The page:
A growing COVID-19 outbreak in the first Quebec long-term care to receive Pfizer’s vaccine is not a reason to question the shot’s efficacy, an infectious diseases expert said Wednesday.
As of Tuesday, there were 123 active cases of COVID-19 at the CHSLD Saint-Antoine in Quebec City, up from 98 cases two days earlier. The residence, which began vaccinating residents on Dec. 14, has reported 12 deaths from the disease during the pandemic’s second wave.
Local health authorities indicated on Tuesday that at least some of those who were infected had tested positive after receiving the vaccine.
Benoît Mâsse, a public health expert at the Université de Montréal, said the rising case numbers in the home are not surprising, given that the outbreak began before inoculations got underway.
“The vaccine prevents, but if (the virus) is already present, it won’t help much,” said Masse. “It’s the equivalent of putting sunscreen on a sunburn.”
Mâsse says that, like with other vaccines, it takes about two weeks following the injection for the body to build an immune response, meaning the vaccine is of little use in preventing illness before then.
“That’s why we do flu vaccination campaigns in October, when we expect the virus will arrive in Montreal in November or December,” he said.
While he’s not surprised to see the outbreak continue to grow, Mâsse worries it could lead to the erroneous belief that the vaccine doesn’t work, or even that it’s harmful.
Roxane Borges Da Silva, another Université de Montréal public health expert, says it’s worth asking whether staff at the care home became complacent once the vaccination program began.
“Knowing that it’s one of the first long-term care homes to be vaccinated, was there a carelessness in the application of (infection control) measures?” she wrote in an email.
In a statement, the Quebec City health authority said the outbreak at the CHSLD Saint-Antoine began after it was chosen as a vaccination site but before shots began.
“The too short time for antibodies to develop fully in vaccinated people did not allow some residents or workers to avoid developing symptoms, as they had most likely already been exposed to COVID-19, given the context of an outbreak,” spokesman Mathieu Boivin said in a statement.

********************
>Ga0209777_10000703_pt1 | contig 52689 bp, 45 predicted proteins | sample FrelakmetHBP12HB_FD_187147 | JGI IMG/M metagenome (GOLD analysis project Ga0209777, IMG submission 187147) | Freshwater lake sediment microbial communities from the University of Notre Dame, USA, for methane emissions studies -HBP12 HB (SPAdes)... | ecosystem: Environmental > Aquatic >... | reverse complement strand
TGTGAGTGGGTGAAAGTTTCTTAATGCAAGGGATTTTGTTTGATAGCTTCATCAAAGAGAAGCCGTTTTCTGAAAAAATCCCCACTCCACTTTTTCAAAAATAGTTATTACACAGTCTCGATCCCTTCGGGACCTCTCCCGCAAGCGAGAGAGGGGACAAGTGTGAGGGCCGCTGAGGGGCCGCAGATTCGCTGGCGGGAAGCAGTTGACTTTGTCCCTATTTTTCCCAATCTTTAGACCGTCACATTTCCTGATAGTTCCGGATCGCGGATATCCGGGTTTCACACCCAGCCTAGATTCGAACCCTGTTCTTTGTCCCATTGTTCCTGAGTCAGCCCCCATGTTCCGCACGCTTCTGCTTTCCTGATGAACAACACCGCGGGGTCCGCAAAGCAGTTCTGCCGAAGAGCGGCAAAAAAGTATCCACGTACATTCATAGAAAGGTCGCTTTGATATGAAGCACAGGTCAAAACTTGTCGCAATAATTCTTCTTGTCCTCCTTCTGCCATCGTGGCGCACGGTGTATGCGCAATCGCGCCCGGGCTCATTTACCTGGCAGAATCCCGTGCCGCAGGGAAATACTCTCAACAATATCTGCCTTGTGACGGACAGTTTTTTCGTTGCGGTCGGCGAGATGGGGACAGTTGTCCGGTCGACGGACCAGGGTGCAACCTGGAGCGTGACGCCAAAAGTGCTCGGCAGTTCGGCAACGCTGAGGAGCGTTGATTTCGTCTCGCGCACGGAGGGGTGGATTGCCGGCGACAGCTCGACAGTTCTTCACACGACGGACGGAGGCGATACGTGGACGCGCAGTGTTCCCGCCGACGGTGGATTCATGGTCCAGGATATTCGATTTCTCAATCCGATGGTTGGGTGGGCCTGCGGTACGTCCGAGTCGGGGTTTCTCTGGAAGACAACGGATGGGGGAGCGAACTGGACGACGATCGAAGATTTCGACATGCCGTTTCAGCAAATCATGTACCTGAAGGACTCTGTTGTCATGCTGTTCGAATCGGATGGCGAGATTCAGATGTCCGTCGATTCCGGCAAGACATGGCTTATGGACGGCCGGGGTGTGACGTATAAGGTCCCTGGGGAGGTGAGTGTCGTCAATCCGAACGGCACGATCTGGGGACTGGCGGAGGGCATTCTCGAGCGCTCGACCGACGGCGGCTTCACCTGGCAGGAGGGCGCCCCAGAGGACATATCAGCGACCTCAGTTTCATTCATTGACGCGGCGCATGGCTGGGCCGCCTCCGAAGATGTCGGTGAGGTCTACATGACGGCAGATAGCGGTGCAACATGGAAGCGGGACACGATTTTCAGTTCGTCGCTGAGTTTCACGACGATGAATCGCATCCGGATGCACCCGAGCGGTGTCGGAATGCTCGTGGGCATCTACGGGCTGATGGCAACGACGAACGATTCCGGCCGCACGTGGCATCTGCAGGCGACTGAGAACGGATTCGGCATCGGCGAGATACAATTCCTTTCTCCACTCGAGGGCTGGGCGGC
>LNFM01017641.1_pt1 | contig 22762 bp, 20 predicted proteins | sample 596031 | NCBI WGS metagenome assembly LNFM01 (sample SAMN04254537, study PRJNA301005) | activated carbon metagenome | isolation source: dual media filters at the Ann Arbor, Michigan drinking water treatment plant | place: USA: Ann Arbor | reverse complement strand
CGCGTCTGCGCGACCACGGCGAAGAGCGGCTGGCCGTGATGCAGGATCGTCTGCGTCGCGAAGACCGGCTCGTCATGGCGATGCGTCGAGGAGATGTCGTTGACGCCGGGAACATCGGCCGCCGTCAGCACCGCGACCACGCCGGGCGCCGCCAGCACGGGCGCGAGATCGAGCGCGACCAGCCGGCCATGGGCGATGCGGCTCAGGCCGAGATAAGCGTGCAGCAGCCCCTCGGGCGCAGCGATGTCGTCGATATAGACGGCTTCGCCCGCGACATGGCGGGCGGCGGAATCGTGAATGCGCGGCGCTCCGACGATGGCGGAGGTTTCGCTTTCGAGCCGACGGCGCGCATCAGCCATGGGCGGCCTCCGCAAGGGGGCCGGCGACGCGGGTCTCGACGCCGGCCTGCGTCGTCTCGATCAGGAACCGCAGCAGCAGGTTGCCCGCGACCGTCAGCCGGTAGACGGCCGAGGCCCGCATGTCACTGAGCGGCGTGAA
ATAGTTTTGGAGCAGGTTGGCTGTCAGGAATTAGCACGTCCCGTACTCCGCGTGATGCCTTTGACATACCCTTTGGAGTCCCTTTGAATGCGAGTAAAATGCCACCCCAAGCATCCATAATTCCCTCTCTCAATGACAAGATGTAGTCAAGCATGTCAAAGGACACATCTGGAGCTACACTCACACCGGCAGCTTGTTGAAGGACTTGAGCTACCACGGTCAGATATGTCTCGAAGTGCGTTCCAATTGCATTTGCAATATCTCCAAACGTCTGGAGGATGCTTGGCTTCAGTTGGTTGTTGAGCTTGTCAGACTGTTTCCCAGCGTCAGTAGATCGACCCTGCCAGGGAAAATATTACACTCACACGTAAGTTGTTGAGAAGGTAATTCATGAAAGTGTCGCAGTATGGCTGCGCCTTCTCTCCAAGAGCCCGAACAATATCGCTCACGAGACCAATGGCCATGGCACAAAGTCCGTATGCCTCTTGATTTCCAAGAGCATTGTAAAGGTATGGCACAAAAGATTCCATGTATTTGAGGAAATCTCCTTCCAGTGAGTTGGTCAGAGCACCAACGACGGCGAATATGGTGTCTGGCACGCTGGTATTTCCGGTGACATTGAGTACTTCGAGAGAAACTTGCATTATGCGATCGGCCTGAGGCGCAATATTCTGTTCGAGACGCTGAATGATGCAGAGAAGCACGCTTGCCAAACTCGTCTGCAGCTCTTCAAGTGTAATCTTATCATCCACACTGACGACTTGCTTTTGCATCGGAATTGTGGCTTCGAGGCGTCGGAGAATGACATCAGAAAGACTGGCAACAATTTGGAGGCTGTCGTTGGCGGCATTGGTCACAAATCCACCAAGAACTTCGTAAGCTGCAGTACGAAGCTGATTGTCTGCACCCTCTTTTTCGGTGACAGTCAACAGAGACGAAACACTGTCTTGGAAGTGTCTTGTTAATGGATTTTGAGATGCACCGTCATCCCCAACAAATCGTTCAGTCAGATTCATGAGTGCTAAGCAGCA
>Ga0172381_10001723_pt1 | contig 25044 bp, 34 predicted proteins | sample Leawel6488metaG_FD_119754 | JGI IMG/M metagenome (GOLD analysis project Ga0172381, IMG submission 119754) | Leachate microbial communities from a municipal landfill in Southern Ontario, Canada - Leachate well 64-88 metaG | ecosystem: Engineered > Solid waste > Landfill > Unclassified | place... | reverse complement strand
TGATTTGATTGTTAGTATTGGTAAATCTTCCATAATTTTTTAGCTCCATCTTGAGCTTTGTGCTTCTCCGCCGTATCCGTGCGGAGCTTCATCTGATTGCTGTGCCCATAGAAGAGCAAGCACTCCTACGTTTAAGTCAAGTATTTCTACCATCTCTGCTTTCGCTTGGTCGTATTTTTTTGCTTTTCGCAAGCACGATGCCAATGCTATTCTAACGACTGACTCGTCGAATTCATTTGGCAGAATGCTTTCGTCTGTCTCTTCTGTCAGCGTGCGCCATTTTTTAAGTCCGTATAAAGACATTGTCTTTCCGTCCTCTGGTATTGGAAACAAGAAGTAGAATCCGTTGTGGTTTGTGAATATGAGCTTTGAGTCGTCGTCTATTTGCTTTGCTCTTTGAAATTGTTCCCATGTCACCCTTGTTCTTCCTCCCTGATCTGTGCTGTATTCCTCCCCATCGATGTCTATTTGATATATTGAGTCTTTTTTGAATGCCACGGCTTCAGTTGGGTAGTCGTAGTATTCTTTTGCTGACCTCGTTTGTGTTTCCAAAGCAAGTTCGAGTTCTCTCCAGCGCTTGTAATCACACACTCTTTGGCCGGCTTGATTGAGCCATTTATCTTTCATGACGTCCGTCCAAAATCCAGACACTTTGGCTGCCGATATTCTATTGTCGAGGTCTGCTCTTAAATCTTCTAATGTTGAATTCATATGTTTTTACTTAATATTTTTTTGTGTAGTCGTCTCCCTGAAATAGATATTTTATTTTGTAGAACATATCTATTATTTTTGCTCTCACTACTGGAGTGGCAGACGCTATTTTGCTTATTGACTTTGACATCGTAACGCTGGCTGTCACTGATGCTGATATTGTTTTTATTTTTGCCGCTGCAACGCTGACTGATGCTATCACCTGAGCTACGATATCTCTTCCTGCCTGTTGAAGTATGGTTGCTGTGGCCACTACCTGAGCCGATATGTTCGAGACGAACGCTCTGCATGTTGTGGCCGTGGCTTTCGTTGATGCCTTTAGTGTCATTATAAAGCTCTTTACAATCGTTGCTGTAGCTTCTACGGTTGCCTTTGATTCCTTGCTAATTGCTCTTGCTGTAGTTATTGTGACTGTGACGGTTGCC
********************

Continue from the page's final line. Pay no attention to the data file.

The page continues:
He said it’s possible the vaccinated residents and workers will experience less severe symptoms of COVID-19, but it’s too soon to say for sure.
He also stressed that those who were infected have not yet received their second doses of the vaccine, even though the efficacy of a first dose is believed to be over 90 per cent after 14 days, he said.
Boivin said the residents who tested positive after vaccination would receive their second doses at the same time as the rest, and that the outbreak wouldn’t affect vaccination.
Mâsse said more outbreaks are to be expected in care homes after vaccination campaigns begin.
“We’re in a race to vaccinate before the virus arrives in those environment,” he said. “If we get there too late, or we get there during an outbreak, the vaccine won’t succeed in preventing a large outbreak in those places.”
While the vaccination campaign has yet to make a dent in the number of new infections, hospitalizations and deaths in the province, he sees reason for optimism.
Mâsse believes the province could begin to see some improvement by the end of January, when the province finishes vaccinating those in long-term care homes. Things should look even better by March, when most of those over 80 could be immunized.
In the meantime, he’s urging Quebecers to respect the lockdown measures being put in place in the coming days, which he views as “one last, big effort” to get through the crisis.
© 2021 The Canadian Press